Oil inched up on Tuesday, lifted by expectations of another crude stockpile drawdown in the United States but price gains were limited amid the reopening of Libya’s largest oil field.
U.S. crude inventories were expected to have fallen for an eighth straight week and dropped 3.4 million barrels last week, a Reuters poll showed, ahead of weekly data.
Libya’s Sharara oil field was gradually reopening after its latest shutdown, field workers said. Earlier in the day an oil official said it was shut again hours after reopening on Tuesday following a three-day pipeline blockade.
Sharara, which has been pumping up to 280,000 barrels per day (bpd) in recent weeks, has been affected by repeated shutdowns because of protests by armed groups and oil workers.
Brent crude rose 36 cents, or 0.7 percent, at $52.02 a barrel by 12:33 p.m. EDT.
Book-squaring ahead of the U.S. crude September contract’s expiry on Tuesday added to price gains, traders and brokers said.
U.S. crude futures for September delivery was 36 cents higher at $47.73 while the more active October contract was up 42 cents at $47.95.
U.S. gasoline futures RBc1 also led the complex higher and were up 0.7 percent as forecasts for heavy rain associated with the remnants of former tropical storm Harvey threatened to cause refinery flooding, traders said.
A tropical depression is expected to form over the southwestern Gulf of Mexico on Wednesday or Thursday.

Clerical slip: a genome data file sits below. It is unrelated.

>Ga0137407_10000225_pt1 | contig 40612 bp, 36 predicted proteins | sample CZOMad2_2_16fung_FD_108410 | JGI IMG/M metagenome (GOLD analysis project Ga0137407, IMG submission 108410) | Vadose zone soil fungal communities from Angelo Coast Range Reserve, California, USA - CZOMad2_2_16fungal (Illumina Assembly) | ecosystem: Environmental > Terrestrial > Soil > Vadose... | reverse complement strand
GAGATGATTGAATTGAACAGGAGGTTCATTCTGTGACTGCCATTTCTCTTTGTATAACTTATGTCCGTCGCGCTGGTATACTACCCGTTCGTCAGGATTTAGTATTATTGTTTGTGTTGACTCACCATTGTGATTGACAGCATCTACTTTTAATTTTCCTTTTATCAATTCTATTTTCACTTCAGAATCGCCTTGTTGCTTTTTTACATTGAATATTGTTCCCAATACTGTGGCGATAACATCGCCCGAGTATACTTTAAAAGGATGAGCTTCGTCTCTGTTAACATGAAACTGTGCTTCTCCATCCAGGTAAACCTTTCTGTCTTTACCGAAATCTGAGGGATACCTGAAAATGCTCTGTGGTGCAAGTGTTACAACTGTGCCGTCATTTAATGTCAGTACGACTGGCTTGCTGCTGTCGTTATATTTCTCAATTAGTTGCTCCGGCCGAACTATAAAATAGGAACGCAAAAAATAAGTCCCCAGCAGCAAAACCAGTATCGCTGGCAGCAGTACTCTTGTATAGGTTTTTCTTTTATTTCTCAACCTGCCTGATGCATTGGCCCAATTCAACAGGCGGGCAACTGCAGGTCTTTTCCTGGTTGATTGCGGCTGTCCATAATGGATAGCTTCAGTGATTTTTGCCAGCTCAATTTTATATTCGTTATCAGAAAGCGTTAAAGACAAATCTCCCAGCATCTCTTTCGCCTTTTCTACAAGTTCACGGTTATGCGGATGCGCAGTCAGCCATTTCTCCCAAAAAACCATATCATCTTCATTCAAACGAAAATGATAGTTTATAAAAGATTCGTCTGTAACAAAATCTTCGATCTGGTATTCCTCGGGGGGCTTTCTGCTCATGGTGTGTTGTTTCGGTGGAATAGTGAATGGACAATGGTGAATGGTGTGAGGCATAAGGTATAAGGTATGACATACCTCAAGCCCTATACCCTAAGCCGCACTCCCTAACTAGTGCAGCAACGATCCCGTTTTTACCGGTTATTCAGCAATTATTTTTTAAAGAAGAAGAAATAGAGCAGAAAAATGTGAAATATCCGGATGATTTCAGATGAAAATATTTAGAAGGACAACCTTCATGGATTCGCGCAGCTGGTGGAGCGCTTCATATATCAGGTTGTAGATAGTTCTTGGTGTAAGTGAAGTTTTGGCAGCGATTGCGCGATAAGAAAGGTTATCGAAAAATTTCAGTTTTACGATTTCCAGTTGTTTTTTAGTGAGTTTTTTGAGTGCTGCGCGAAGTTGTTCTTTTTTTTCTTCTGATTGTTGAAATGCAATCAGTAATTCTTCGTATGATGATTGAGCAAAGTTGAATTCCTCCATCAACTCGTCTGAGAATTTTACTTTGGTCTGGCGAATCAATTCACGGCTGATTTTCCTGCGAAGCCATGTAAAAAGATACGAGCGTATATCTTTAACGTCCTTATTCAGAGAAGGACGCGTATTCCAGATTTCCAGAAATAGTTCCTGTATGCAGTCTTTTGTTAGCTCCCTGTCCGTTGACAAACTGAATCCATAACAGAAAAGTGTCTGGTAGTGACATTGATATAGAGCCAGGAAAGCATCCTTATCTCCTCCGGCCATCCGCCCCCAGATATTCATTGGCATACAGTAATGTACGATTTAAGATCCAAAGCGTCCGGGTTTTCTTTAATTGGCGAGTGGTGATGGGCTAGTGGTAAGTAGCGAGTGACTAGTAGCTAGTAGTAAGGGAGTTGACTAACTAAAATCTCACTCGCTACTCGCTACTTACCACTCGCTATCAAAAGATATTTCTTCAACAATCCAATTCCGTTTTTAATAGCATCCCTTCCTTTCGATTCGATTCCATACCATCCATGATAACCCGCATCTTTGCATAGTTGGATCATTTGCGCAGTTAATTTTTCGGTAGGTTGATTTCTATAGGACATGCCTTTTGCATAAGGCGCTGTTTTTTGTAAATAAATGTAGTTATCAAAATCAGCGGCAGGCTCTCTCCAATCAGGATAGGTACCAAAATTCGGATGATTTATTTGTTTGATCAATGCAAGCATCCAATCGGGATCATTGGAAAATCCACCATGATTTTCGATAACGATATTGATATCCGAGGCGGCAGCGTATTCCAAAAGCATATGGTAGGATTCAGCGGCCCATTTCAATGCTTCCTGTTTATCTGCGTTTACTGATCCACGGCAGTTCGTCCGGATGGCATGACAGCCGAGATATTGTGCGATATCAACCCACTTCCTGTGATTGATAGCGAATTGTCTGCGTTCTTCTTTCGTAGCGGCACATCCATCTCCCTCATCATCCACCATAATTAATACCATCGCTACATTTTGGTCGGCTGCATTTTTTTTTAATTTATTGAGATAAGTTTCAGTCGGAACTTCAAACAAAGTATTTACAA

“Traders of crude oil and gasoline will also have particular interest in the remnants of Tropical Storm Harvey expected to strengthen to Category 1 hurricane status as it crosses the Gulf of Mexico toward a possible Friday landfall on the Texas Coast,” Tim Evans, Citi Futures’ energy futures specialist, said in a note.
“While not a major storm, this will at least serve as a drill for refiners along the coast, in our view.”
The Organization of the Petroleum Exporting Countries and non-OPEC producers including Russia have pledged to hold back about 1.8 million barrels per day (bpd) of output between January this year and March 2018 in order to tighten supplies and prop up prices.
Meanwhile, U.S. crude production has broken through 9.5 million bpd, its highest since July 2015.
Some analysts say U.S. oil output growth will slow as energy firms cut the number of rigs drilling for oil.
Still U.S. commercial crude inventories have fallen by almost 13 percent from their March peaks, to 466.5 million barrels as refineries have continually processed record amounts of oil.
“Another decline in U.S. crude stocks may push prices somewhat higher again, but the upside may be limited – especially if U.S. crude production ticks higher again,” said Hans van Cleef, energy economist at ABN AMRO.
Industry group the American Petroleum Institute will publish statistics on inventories for last week at 4:30 p.m. EDT, followed by official government data on Wednesday.